4:28 PM, Jul 18, 2014 • By MICHAEL WARREN
It's still a year and a half before the first presidential primaries of 2016, but Gallup has a new survey out asking Republicans and Democrats about the potential GOP candidates. Analyzing those candidates' familiarity and favorability among Republicans, Gallup has discovered the best known and best liked are former Arkansas governor Mike Huckabee, Kentucky senator Rand Paul, Wisconsin congressman and 2012 vice presidential candidate Paul Ryan, and Texas governor Rick Perry. All four were found to have familiarity with at least 60 percent of Republicans and at least 40 percent net favorability rating. Huckabee, who ran for president in 2008, had the highest favorability and familiarity.
In the brand-new issue of THE WEEKLY STANDARD, Fred Barnes writes about the new and improved Rick Perry, who seems to be recovering in the minds of Republicans from his failed 2012 presidential run. Here's an excerpt:
Rick Perry is no longer dead. He is alive, well, and hyperactive as a national political figure. He’s now a leading candidate to be the GOP presidential nominee in 2016, assuming he runs. He has admirers in the media. Jennifer Rubin, the hard-to-please blogger for the Washington Post, wrote recently: “The media and voters are seeing a Rick Perry largely absent in the 2012 race—shrewd, self-possessed, competent and calm.”
He has fostered ties to the community of conservative experts and intellectuals. For seven hours this spring, four prominent foreign policy experts met with Perry at the governor’s mansion in Austin. As they walked to their hotel afterwards, one of them said, “Is that really the same guy we saw in 2012?”
Elsewhere in the Gallup survey, those with high familiarity but lower favorability among Republicans are Jeb Bush, the former Florida governor, and New Jersey governor Chris Christie. Senators Marco Rubio and Ted Cruz, governors Bobby Jindal and Scott Walker, and former senator and 2012 presidential candidate Rick Santorum, are all less familiar to Republicans, with Rubio and Cruz having the highest favorability of that group.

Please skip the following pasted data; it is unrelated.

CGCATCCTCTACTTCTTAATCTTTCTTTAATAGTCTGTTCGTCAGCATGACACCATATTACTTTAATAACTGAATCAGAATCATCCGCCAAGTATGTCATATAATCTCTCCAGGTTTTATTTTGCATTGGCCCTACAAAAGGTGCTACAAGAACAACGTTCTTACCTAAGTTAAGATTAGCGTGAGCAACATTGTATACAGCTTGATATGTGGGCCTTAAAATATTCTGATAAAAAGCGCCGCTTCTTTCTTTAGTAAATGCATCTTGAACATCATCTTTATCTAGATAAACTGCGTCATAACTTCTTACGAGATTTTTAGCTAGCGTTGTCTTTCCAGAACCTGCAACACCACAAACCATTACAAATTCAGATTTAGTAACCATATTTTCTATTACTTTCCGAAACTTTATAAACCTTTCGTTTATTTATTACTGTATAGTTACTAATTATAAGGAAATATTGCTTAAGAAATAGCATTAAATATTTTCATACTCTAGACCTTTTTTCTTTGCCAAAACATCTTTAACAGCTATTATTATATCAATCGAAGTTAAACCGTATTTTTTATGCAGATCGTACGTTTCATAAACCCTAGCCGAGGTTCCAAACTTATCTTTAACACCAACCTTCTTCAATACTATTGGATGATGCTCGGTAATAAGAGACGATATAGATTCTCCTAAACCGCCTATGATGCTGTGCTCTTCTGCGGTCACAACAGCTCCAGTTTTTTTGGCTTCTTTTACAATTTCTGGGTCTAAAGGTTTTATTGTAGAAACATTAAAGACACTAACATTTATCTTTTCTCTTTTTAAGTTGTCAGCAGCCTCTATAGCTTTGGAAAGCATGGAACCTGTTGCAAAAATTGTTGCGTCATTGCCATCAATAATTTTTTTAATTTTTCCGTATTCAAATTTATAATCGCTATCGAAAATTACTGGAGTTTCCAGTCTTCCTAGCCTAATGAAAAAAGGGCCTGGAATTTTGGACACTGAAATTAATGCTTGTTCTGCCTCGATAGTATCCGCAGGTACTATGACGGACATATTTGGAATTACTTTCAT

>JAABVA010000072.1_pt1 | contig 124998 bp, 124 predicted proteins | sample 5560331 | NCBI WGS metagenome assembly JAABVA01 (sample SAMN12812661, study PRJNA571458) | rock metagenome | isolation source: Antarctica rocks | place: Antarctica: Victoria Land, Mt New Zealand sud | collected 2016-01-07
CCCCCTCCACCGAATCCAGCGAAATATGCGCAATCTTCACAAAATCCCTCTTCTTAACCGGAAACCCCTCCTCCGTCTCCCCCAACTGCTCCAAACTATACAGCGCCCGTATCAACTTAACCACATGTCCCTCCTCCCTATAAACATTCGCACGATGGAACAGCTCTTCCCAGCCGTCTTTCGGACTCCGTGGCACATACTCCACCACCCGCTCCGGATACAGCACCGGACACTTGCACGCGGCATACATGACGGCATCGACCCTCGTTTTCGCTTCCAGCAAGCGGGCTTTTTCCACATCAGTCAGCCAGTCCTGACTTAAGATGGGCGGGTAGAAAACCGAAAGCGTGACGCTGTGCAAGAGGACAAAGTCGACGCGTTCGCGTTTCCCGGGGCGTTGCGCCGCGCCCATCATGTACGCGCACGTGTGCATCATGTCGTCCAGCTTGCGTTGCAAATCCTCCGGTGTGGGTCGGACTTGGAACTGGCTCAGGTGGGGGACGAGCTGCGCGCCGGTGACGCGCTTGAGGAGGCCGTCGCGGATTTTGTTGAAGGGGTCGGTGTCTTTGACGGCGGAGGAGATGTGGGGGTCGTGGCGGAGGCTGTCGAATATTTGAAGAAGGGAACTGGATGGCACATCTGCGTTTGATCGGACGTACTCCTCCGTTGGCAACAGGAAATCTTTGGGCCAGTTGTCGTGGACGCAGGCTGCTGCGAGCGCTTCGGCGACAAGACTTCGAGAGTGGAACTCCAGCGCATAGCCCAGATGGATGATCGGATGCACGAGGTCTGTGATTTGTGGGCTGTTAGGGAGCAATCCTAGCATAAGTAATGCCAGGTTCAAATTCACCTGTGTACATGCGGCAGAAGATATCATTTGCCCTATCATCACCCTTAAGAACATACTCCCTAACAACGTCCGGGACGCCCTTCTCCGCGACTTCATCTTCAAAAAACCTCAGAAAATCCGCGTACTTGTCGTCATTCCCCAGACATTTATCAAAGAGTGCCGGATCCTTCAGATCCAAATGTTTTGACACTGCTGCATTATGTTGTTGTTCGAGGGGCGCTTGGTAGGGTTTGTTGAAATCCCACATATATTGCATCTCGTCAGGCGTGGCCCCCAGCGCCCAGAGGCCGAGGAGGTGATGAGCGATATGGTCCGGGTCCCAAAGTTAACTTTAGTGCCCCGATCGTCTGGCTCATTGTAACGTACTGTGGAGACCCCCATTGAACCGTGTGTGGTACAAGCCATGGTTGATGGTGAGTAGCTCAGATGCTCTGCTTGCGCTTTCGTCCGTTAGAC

Take a look at Gallup's chart below:
Gallup also asked Democrats about these potential Republican candidates. The least favored was Jeb Bush, with 34 percent net unfavorability, while Chris Christie was the "most" favored, with only 12 percent net unfavorability.
After a disastrous 2012, he’s alive and kicking. But will voters give him a second chance? Jul 28, 2014, Vol. 19, No. 43 • By FRED BARNES
Google has not been kind to Rick Perry. Type in “Rick Perry gaffe” and you get 111,000 results. Google also offers “searches related to Rick Perry gaffe.” These include “Rick Perry drunk speech, Rick Perry oops, Rick Perry gaffe YouTube, Rick Perry gaffe debate . . . Rick Perry video, Rick Perry forgets department, Rick Perry debate gaffe.”
Hosted by Michael Graham.2:55 PM, Jul 17, 2014 • By TWS PODCAST
The WEEKLY STANDARD podcast with executive editor Fred Barnes on Ukraine, the crash of MH17, and the rise of Texas Governor Rick Perry.
8:04 AM, May 5, 2014 • By MICHAEL WARREN
Governor Rick Perry of Texas criticized President Barack Obama's Washington-centric approach to solving problems in a Sunday appearance on NBC's Meet the Press. Perry was asked by host David Gregory about the recent botched execution of a convicted murderer in neighboring Oklahoma and the announcement from Obama that his administration would be "analyzing" the use of capital punishment in various states. Perry said he was confident about how Texas administered executions, and then offered a critique of Obama.
8:47 AM, Mar 12, 2014 • By MICHAEL WARREN
Texas governor Rick Perry told late-night host Jimmy Kimmel that "America is a great place for second chances" when asked about running for president in 2016. Perry, appearing on Kimmel's show Tuesday night while on location in Austin, teased the idea of running again after his failed 2012 bid.
"Are you going to run for president again?" Kimmel asked, adding, "Obviously, maybe this isn't the place you want to announce it."